love, hate, indifference

A couple of thoughts, and some links.

Sonje made a comment about a recent post, and it's stuck with me. Her comment was "It is interesting how both really good and really bad live on in one’s mind. It reminds me when someone told me that love and hate are not opposites but actually the two closest emotions. The true opposite of both love and hate is indifference."

We were talking about movies, but I've thought about it more and I realized it applies more generally. This is a big factor in Ron's life, for example. Feeling unloved, she ran away from home, expecting that her parents would come after her and bring her back (and probably beat her, as they had before). Instead they didn't follow her at all.

She wouldn't say it (or talk about it at all), but I think she would have preferred the beating. What could be worse than finding out that your parents don't care enough to get you and bring you back?

You know one way movies differ from real life? In real life, if a woman tells you that she is medically unable to get pregnant, mostly she doesn't get pregnant. In movies, any woman who says that will always get pregnant. I thought of this when watching Premetheus (not a spoiler – every reviewer mentions the pregnancy and the resolution), which reminded me of Dogma, and The Opposite of Sex, and that movie from the 1980s where Diane Keaton kept complaining about her womb (Crimes of the Heart, I think).

Someday I'm going to have a character say that she can't get pregnant, and when she won't get pregnant. Wild, huh?

(I make a bit of an exception for Dogma, since it's supposed to be a religious miracle – that's the point. In Prometheus it was particularly annoying, since the "who can create life?" thing was a false analogy, and one more attempt to have the movie be everything to everybody.)

I did know a woman once who became pregnant after being told that she couldn't, but it only happened after a lot of medical intervention.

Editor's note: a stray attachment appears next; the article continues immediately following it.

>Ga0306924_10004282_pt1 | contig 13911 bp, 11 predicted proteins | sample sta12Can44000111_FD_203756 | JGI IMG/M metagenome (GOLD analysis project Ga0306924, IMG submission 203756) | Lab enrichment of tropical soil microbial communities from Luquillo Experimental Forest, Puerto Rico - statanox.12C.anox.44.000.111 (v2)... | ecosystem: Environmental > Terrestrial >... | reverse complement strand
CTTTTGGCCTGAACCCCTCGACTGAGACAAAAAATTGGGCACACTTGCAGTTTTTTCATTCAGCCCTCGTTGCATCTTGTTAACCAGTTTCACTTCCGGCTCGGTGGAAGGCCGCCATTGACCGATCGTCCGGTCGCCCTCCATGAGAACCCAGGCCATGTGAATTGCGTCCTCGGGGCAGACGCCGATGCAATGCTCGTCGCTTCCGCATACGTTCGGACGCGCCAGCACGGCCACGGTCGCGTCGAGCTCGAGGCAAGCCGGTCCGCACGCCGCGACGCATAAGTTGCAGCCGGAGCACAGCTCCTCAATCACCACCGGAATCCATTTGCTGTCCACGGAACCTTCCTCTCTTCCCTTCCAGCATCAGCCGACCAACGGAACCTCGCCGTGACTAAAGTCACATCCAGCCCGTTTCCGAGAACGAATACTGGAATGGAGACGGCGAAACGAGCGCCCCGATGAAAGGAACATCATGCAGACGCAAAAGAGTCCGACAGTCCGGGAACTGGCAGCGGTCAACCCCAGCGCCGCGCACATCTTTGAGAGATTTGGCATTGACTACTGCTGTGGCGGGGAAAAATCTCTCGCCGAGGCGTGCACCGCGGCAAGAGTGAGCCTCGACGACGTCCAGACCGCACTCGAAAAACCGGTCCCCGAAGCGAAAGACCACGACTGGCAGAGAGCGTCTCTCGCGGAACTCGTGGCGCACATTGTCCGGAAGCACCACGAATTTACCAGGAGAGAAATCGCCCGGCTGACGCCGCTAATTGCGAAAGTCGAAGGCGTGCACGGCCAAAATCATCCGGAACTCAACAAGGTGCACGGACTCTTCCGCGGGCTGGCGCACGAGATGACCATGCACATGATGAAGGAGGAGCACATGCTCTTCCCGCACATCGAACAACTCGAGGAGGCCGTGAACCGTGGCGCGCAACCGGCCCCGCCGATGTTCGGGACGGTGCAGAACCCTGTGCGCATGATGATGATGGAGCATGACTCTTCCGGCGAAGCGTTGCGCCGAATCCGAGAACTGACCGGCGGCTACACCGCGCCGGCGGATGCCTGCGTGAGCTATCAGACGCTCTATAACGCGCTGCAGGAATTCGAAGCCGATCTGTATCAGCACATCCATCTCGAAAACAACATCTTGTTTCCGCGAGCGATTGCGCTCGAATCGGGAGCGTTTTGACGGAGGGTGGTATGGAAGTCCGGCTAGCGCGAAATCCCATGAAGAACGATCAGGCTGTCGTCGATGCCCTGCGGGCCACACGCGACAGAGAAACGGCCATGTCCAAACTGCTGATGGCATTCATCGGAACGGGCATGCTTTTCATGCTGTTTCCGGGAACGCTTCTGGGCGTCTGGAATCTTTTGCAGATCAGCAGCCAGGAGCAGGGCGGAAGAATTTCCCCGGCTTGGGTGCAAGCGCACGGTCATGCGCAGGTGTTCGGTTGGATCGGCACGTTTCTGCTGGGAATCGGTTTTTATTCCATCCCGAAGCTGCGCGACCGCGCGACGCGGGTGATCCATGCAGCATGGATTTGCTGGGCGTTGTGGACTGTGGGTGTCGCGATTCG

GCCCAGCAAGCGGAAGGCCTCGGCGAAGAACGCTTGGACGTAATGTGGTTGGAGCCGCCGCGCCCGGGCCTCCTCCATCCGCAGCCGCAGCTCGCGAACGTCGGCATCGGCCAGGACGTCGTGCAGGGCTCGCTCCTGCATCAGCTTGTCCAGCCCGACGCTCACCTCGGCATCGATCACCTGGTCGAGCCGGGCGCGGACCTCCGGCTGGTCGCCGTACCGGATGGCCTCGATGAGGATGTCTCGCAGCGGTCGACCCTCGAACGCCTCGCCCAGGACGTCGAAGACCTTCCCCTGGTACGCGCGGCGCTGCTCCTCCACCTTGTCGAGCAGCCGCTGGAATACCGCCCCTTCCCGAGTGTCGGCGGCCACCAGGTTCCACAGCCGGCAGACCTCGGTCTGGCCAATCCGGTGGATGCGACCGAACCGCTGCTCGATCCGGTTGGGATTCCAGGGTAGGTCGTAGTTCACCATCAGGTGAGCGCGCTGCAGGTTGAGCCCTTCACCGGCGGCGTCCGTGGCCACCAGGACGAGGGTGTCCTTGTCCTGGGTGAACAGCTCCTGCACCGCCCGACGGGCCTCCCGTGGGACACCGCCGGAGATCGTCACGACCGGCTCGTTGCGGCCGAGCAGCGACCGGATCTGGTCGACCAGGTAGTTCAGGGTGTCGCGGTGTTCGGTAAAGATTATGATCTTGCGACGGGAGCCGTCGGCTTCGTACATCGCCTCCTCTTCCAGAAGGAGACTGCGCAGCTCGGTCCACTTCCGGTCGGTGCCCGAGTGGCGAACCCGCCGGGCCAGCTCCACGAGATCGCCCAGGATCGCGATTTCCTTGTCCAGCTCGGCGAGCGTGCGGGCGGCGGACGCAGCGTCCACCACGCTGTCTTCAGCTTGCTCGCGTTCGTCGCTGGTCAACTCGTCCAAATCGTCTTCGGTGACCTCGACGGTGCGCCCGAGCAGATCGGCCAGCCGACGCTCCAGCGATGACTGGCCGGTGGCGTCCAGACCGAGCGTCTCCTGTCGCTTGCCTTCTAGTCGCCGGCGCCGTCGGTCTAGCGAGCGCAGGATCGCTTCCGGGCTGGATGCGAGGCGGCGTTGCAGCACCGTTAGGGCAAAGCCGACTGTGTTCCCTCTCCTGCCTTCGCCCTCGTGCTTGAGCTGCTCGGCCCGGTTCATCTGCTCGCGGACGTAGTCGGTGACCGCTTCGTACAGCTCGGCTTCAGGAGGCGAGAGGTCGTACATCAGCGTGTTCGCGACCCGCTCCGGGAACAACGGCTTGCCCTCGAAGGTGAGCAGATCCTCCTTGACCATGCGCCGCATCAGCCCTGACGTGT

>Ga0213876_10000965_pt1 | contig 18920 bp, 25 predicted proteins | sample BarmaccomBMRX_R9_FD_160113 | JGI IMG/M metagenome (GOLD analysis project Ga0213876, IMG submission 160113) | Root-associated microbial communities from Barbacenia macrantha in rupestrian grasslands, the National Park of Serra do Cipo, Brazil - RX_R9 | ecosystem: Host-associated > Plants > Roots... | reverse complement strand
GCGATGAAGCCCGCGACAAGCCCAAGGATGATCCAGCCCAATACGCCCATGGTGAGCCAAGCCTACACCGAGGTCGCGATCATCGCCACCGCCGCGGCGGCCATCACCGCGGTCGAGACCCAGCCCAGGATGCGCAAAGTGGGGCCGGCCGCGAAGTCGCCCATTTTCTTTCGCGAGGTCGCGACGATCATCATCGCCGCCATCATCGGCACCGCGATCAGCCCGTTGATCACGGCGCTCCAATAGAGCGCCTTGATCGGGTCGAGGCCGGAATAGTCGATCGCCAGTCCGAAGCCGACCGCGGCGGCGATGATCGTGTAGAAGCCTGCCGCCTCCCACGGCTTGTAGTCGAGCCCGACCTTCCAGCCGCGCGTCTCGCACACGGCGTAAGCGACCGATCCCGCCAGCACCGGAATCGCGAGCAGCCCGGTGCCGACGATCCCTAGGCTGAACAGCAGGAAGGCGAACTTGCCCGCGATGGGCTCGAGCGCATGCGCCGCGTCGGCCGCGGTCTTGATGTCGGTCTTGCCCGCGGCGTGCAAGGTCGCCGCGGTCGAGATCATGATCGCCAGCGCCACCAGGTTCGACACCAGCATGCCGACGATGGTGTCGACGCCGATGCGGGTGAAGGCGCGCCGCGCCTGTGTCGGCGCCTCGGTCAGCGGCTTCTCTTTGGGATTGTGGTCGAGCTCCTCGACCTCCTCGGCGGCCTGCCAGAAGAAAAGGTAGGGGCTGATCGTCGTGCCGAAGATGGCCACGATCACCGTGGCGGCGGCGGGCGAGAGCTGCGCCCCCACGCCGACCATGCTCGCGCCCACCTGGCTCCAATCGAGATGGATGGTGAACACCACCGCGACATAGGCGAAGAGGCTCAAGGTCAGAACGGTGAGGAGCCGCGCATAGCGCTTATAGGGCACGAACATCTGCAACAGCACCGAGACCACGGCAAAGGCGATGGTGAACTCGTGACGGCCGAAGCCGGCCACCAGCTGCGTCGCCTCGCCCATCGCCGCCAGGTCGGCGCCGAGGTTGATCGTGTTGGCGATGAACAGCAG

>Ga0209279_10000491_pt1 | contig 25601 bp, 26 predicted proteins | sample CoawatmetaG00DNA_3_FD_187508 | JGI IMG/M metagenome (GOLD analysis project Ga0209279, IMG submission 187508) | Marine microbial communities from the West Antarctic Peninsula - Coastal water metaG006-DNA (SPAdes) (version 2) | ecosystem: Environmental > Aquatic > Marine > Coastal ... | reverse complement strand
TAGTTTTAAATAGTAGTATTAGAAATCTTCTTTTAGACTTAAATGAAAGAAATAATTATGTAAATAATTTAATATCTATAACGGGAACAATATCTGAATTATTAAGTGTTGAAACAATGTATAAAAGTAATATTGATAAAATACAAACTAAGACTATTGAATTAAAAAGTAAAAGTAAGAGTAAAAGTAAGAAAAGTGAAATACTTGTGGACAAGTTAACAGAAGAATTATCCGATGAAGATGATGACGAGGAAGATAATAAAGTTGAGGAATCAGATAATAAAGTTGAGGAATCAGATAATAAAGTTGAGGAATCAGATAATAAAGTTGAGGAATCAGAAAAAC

Here are some links:

Tiyana had an excellent post called "Portraying Cultures & Peoples In Speculative Fiction. There are some very interesting perspectives in the comments, too.

Maggie had two really good posts:

Oh, and if you want to know more about the "God Partlcle" (the Higgs Boson), I think all the answers are here.

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4 Responses to love, hate, indifference

  1. Jo Eberhardt says:

    There is no-one more fertile in fiction than an infertile woman. πŸ™‚

    In saying that, though, my sister-in-law was told when she was 20 that she wasn’t able to have children. She was devastated.

    And so it was that 11 months later she was in hospital giving birth to a child conceived to a guy who was barely more than a one night stand. Because when you’re infertile, why use any kind of protection.

  2. sonje says:

    One of the things I always respected about the TV show Friends was that Monica and Chandler find out that they both have fertility issues and therefore Monica can’t get pregnant — and then she never does. You’re right. That is very rare.

    Also, glad I could inspire a post! πŸ™‚

  3. (Weirdly, I thought I had responded to this already… well, I think I did, and this is what I said.)

    All the more admirable on a long-running television show, since there is always the pressure to figure out what to do next that hasn’t been done on the show already. Babies (and weddings) are a common solution to this dilemma.

    Friends was about the time I stopped watching television, so I have never seen a single episode. I guess that’s unusual. I have seen a few episodes of Seinfeld, but that started a little earlier.

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